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Post-Traumatic Stress Disorders: HELP
Articles from Philadelphia College of Osteopathic Medicine
Based on 4 articles published since 2010
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These are the 4 published articles about Stress Disorders, Post-Traumatic that originated from Philadelphia College of Osteopathic Medicine during 2010-2020.
 
+ Citations + Abstracts
1 Article Association Between Perceived Threat and the Development of Posttraumatic Stress Disorder Symptoms in Patients With Life-threatening Medical Emergencies. 2020

Moss, Jeena / Roberts, Michael B / Shea, Lisa / Jones, Christopher W / Kilgannon, Hope / Edmondson, Donald E / Trzeciak, Stephen / Roberts, Brian W. ·Department of Emergency Medicine, Cooper Medical School of Rowan University, Camden, NJ. · Institutional Research and Outcomes Assessment, Philadelphia College of Osteopathic Medicine, Philadelphia, PA. · Department of Medicine, Columbia University Medical Center, New York, NY. · Department of Medicine, Cooper University Health Care, Cooper Medical School of Rowan University, Camden, NJ. · Center for Humanism, Cooper Medical School of Rowan University, Camden, NJ. ·Acad Emerg Med · Pubmed #31650652.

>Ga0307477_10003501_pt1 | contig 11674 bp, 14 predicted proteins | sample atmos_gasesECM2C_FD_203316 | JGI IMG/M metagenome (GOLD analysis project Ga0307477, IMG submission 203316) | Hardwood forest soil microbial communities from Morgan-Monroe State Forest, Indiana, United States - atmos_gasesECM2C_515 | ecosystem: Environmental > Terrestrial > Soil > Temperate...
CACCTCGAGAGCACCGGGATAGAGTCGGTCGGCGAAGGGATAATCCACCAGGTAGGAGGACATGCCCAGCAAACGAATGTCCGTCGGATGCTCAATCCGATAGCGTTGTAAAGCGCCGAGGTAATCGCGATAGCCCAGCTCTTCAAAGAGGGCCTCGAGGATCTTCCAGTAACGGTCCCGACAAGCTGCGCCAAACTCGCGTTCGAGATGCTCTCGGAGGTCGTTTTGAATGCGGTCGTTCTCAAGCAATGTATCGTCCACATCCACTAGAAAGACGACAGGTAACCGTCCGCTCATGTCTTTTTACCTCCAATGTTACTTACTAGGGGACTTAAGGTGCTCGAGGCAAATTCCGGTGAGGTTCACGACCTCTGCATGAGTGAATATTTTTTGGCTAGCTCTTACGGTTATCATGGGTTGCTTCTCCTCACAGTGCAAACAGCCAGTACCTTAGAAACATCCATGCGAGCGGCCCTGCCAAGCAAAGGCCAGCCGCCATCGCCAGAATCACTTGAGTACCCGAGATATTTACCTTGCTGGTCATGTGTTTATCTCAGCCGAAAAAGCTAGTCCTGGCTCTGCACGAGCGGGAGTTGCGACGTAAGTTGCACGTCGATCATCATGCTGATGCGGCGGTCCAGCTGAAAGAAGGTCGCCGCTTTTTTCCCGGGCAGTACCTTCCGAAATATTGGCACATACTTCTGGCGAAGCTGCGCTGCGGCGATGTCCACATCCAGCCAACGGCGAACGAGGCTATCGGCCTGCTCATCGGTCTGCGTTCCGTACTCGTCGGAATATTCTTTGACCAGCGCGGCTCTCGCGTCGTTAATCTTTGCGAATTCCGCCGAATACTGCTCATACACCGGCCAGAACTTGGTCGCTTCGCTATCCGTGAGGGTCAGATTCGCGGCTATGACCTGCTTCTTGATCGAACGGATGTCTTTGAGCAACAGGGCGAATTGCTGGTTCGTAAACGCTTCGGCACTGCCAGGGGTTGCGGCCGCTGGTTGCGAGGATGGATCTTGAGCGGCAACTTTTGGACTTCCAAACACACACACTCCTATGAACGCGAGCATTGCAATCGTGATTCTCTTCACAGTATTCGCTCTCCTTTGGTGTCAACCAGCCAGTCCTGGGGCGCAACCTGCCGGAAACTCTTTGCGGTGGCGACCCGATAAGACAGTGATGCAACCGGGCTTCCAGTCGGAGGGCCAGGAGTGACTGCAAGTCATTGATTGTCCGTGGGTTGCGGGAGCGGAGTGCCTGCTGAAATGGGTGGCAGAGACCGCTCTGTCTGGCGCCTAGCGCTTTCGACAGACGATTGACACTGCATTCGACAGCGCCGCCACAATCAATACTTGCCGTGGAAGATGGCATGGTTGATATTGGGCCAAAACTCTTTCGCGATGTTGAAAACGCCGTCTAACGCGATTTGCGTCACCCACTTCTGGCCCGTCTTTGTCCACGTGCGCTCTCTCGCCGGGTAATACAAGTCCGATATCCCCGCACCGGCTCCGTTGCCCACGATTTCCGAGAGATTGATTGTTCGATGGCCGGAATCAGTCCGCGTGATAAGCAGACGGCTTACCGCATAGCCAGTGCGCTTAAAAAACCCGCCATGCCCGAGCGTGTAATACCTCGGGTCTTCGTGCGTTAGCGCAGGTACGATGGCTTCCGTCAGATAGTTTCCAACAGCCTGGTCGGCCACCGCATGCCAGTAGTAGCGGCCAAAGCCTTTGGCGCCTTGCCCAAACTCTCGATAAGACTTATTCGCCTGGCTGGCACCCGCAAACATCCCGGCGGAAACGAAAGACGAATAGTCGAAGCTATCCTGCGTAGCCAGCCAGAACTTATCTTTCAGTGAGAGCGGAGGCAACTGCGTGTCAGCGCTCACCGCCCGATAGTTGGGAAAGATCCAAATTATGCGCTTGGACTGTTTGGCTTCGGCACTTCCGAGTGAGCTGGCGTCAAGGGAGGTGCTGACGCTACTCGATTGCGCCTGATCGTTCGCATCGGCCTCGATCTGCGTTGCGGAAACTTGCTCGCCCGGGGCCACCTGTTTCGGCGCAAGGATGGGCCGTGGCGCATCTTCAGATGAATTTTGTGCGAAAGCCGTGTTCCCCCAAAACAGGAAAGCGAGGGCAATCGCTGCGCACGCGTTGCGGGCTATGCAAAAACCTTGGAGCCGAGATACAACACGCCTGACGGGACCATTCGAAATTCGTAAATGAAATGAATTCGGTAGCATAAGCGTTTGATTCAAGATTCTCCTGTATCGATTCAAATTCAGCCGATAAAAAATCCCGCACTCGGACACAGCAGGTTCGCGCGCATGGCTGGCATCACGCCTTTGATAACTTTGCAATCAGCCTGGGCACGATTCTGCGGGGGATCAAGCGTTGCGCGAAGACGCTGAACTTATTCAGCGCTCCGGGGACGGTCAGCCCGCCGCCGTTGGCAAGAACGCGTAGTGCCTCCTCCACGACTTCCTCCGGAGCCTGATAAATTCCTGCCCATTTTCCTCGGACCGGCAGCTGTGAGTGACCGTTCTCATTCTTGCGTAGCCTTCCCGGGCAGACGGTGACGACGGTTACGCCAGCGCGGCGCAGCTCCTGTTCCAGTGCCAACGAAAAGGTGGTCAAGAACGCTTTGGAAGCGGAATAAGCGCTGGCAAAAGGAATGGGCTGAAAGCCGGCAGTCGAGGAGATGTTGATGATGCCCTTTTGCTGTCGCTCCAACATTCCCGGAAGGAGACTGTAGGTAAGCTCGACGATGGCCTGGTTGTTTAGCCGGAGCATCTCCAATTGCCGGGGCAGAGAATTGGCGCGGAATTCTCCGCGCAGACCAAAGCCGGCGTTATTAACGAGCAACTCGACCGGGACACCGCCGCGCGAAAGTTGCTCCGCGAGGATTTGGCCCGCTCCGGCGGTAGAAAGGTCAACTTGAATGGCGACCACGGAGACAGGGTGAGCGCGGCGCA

ABSTRACT: BACKGROUND: Our objectives were to test whether during a potentially life-threatening medical emergency, perceived threat (a patient's sense of life endangerment) in the emergency department (ED) is common and associated with the subsequent development of posttraumatic stress disorder (PTSD) symptoms. METHODS: This study was an ED-based prospective cohort study in an academic hospital. We included adult patients requiring acute intervention in the ED for resuscitation of a potentially life-threatening medical emergency, defined as respiratory or cardiovascular instability. We measured patient-perceived threat in the ED using a validated patient self-assessment measure (score range = 0 to 21, with higher scores indicating greater perceived threat). We performed blinded assessment of PTSD symptoms 30 days after discharge using the PTSD Checklist for Diagnostic and Statistical Manual of Mental Disorders-Fifth Edition (PCL-5). RESULTS: Ninety-nine of 113 (88%) patients completed follow-up, with 98% reporting some degree of perceived threat, median (interquartile range [IQR]) perceived threat score 12 (6 to 17), and 72% reported PTSD symptoms in relation to their ED visit (median [IQR] PCL-5 score = 7 [0 to 30]). Patients with respiratory instability had higher median (IQR) perceived threat scores (16 [9 to 18] vs. 9 [6 to 14)] and PCL-5 scores (10 [2 to 40] vs. 3 [0 to 17]) compared to patients without respiratory instability. In a multivariable linear regression model adjusting for potential confounders, greater perceived threat in the ED was independently associated with higher PCL-5 scores (β = 0.79, 95% confidence interval [CI] = 0.15 to 1.42). Among the individual perceived threat items, the feeling of helplessness during resuscitation had the strongest association with PCL-5 score (β = 5.24, 95% CI = 2.29 to 8.18). CONCLUSIONS: Perceived threat during potentially life-threatening emergencies is common and independently associated with development of PTSD symptoms. Additional research to test whether reduction of perceived threat in the ED attenuates the development of PTSD symptoms following potentially life-threatening emergencies is warranted.